Another good thing about PXE is its valuation. The ETF’s stock selection leans on five key factors- momentum in earnings, price trajectory, managerial decisions, quality, and, crucially, value. Given the ETF’s discernible gravitation towards value stocks, I think that ‘value’ might be accorded significant emphasis. Conspicuous by their absence in PXE are oil behemoths like Occidental Petroleum (OXY). These juggernauts, though popular among investors and prominently featured in several other energy-centric ETFs like XLE, seldom come at an attractive price point. Case in point, on Seeking Alpha’s platform, Occidental Petroleum has been assigned Valuation Grade of D.
In stark contrast, the lion’s share of PXE’s holdings showcase either appealing valuations or align with the industry’s median. Out of its 30 stocks, 18 companies have attractive Valuation Grades ranging between B- and A+ on Seeking Alpha. Meanwhile, 11 stocks are bracketed with grades between C- and C+. Only a solitary stock, Pioneer Natural Resources, can be perceived as expensive with a D+ grade. From my vantage point, this pegs PXE as an attractive ETF when scrutinized from a valuation lens.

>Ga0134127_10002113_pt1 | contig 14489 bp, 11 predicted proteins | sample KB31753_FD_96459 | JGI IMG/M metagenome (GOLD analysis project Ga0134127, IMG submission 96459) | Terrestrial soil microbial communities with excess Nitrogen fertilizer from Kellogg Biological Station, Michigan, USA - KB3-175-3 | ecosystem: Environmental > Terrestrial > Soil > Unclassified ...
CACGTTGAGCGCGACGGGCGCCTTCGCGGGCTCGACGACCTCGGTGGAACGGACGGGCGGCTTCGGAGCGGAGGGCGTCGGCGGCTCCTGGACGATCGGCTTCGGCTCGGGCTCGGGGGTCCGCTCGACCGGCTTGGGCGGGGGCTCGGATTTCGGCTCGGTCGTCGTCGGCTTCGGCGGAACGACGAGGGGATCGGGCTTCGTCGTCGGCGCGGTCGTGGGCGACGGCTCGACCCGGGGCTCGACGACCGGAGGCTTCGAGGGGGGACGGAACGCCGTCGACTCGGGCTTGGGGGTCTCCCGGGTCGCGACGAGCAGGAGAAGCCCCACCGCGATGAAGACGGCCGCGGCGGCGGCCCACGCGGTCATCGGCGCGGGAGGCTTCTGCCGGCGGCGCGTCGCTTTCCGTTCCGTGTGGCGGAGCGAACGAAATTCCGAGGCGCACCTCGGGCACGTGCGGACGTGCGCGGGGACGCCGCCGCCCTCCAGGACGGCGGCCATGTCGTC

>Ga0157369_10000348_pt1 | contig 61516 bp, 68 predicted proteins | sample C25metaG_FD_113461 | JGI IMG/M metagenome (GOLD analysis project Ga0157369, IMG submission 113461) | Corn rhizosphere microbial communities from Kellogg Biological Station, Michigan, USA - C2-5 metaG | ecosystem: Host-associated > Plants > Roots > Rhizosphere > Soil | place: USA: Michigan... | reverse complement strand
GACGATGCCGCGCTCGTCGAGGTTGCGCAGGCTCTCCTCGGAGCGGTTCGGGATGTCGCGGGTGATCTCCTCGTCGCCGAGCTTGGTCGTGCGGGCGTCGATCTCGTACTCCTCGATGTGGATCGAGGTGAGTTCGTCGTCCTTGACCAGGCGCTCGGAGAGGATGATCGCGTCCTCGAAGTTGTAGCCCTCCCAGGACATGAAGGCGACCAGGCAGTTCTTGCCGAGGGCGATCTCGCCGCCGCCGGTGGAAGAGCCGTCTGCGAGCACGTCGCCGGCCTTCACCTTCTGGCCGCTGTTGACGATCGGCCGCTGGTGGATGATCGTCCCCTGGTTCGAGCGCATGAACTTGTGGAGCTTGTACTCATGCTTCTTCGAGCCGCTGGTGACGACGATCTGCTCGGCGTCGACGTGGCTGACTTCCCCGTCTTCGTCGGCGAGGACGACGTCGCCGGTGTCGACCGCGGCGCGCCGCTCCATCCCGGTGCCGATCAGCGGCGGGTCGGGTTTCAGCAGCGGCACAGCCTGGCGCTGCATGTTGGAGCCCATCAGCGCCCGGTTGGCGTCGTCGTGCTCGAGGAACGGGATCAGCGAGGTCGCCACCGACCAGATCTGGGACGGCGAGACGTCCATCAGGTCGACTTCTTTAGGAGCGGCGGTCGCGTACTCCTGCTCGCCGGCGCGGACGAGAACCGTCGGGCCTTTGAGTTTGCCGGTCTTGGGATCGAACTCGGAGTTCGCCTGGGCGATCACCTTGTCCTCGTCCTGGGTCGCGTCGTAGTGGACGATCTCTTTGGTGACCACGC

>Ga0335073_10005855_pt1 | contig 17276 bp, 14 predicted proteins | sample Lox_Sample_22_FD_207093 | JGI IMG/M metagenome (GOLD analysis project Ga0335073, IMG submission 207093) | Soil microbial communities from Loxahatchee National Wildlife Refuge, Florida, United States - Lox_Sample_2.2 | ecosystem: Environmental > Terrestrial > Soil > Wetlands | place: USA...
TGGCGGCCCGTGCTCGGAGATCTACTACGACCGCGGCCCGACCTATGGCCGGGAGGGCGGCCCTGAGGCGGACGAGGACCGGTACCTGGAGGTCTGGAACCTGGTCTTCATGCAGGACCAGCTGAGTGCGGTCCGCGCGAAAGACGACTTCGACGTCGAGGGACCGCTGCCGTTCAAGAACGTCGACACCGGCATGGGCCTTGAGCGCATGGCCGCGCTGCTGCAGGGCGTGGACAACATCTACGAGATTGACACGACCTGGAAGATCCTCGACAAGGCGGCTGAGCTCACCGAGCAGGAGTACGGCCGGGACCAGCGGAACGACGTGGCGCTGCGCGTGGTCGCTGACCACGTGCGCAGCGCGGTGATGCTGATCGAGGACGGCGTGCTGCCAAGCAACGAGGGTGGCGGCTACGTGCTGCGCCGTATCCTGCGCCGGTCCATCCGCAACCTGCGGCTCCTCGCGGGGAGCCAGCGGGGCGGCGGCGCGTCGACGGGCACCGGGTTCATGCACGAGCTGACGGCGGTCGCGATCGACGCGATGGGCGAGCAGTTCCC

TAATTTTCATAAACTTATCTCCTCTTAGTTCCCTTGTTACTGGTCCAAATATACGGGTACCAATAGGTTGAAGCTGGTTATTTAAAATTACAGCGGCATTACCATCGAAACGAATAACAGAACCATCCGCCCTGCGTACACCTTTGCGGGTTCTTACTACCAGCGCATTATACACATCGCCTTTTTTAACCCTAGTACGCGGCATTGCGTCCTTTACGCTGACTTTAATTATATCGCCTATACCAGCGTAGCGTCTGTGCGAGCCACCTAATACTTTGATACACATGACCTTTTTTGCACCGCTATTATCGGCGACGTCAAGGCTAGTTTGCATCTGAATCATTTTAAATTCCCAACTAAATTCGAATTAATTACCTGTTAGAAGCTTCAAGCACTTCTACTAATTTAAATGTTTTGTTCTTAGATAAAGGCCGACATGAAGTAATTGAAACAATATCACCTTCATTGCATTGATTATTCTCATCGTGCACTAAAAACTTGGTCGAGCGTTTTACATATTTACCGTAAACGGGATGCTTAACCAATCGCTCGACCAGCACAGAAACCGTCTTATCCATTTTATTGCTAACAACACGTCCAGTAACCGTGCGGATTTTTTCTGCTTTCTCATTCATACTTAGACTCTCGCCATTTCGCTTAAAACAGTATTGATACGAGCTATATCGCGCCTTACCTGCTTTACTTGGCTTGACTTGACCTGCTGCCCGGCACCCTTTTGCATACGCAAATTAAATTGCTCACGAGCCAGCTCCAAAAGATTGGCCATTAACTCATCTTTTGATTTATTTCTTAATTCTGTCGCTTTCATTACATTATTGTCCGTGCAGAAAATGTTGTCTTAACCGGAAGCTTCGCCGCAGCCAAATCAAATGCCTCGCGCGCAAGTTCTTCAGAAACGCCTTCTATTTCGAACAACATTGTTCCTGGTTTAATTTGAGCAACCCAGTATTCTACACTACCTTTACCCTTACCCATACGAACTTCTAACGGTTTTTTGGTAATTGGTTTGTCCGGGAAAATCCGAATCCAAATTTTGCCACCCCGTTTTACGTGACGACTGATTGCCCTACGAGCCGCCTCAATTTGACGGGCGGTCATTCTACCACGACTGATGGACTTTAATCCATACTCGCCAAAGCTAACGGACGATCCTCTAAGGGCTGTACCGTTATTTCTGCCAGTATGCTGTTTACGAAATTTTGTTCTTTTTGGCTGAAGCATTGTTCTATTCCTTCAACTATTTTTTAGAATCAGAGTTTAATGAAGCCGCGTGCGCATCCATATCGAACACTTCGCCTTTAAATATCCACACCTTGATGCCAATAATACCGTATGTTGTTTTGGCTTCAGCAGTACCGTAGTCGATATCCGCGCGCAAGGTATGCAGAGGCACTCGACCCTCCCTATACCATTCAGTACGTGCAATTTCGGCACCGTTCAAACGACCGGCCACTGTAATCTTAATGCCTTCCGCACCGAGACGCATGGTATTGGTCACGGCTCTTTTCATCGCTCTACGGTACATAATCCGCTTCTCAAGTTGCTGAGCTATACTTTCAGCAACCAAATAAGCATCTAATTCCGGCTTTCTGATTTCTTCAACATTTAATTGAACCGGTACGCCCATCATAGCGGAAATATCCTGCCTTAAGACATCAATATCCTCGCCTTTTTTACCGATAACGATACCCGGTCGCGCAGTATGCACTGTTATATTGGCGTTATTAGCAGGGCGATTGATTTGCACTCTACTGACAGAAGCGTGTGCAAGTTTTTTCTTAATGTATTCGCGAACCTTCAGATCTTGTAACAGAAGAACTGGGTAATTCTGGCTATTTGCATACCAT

Takeaway & Key Risk
In my view, robust oil prices and sustained fuel demand will likely increase the earnings of numerous oil producers and refiners. However, only those that are attractively valued may see the most significant growth. PXE offers investors a gateway to many of these stocks, so I believe consider buying this ETF.
However, it’s vital to weigh the risks as well. Keep in mind, PXE focuses heavily on oil, so a downturn in oil prices-impacting the prospects of PXE’s holdings-could weigh on the ETF’s shares. A primary concern for oil prices is the demand for oil. While OPEC+ is striving to constrict the market and push oil prices higher in the latter half of the year, there’s a possibility they could drive prices to a point that significantly strains consumers, leading to a demand drop-off. If such a pullback materializes, especially in major demand hubs like Asia, oil prices could decline, potentially stalling the rally. This drop might, in turn, affect PXE negatively. It’s essential for investors to account for this and other oil-price related risks when considering PXE.